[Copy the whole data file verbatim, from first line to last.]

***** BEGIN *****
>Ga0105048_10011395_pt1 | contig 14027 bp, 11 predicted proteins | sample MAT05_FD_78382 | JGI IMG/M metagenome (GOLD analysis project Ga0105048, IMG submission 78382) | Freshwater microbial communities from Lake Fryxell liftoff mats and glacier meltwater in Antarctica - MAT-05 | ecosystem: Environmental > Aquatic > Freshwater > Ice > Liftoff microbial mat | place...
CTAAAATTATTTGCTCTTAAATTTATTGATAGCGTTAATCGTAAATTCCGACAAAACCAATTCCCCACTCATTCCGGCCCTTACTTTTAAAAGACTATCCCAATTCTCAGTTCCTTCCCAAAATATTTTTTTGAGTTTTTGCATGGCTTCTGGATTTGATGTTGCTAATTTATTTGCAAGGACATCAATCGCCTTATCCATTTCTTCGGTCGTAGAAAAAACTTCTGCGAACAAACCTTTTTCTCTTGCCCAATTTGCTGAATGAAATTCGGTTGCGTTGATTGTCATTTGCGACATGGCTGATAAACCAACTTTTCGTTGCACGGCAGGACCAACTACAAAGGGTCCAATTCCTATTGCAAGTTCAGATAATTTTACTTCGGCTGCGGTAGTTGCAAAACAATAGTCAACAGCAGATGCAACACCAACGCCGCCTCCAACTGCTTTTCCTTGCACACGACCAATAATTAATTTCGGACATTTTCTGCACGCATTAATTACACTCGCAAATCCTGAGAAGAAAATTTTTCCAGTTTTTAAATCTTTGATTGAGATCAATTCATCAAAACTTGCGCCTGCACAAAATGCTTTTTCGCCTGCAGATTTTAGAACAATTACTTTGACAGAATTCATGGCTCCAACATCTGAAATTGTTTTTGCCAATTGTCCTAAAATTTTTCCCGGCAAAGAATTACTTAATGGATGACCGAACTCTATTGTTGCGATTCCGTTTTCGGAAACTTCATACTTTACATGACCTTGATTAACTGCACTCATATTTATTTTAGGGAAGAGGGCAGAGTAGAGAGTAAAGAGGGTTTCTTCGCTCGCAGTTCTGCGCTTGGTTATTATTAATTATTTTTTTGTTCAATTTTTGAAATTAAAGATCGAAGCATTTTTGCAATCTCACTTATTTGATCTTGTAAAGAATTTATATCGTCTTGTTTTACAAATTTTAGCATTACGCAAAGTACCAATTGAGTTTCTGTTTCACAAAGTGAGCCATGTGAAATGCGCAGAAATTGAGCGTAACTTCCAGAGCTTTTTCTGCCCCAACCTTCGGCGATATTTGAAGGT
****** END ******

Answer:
>Ga0105048_10011395_pt1 | contig 14027 bp, 11 predicted proteins | sample MAT05_FD_78382 | JGI IMG/M metagenome (GOLD analysis project Ga0105048, IMG submission 78382) | Freshwater microbial communities from Lake Fryxell liftoff mats and glacier meltwater in Antarctica - MAT-05 | ecosystem: Environmental > Aquatic > Freshwater > Ice > Liftoff microbial mat | place...
CTAAAATTATTTGCTCTTAAATTTATTGATAGCGTTAATCGTAAATTCCGACAAAACCAATTCCCCACTCATTCCGGCCCTTACTTTTAAAAGACTATCCCAATTCTCAGTTCCTTCCCAAAATATTTTTTTGAGTTTTTGCATGGCTTCTGGATTTGATGTTGCTAATTTATTTGCAAGGACATCAATCGCCTTATCCATTTCTTCGGTCGTAGAAAAAACTTCTGCGAACAAACCTTTTTCTCTTGCCCAATTTGCTGAATGAAATTCGGTTGCGTTGATTGTCATTTGCGACATGGCTGATAAACCAACTTTTCGTTGCACGGCAGGACCAACTACAAAGGGTCCAATTCCTATTGCAAGTTCAGATAATTTTACTTCGGCTGCGGTAGTTGCAAAACAATAGTCAACAGCAGATGCAACACCAACGCCGCCTCCAACTGCTTTTCCTTGCACACGACCAATAATTAATTTCGGACATTTTCTGCACGCATTAATTACACTCGCAAATCCTGAGAAGAAAATTTTTCCAGTTTTTAAATCTTTGATTGAGATCAATTCATCAAAACTTGCGCCTGCACAAAATGCTTTTTCGCCTGCAGATTTTAGAACAATTACTTTGACAGAATTCATGGCTCCAACATCTGAAATTGTTTTTGCCAATTGTCCTAAAATTTTTCCCGGCAAAGAATTACTTAATGGATGACCGAACTCTATTGTTGCGATTCCGTTTTCGGAAACTTCATACTTTACATGACCTTGATTAACTGCACTCATATTTATTTTAGGGAAGAGGGCAGAGTAGAGAGTAAAGAGGGTTTCTTCGCTCGCAGTTCTGCGCTTGGTTATTATTAATTATTTTTTTGTTCAATTTTTGAAATTAAAGATCGAAGCATTTTTGCAATCTCACTTATTTGATCTTGTAAAGAATTTATATCGTCTTGTTTTACAAATTTTAGCATTACGCAAAGTACCAATTGAGTTTCTGTTTCACAAAGTGAGCCATGTGAAATGCGCAGAAATTGAGCGTAACTTCCAGAGCTTTTTCTGCCCCAACCTTCGGCGATATTTGAAGGT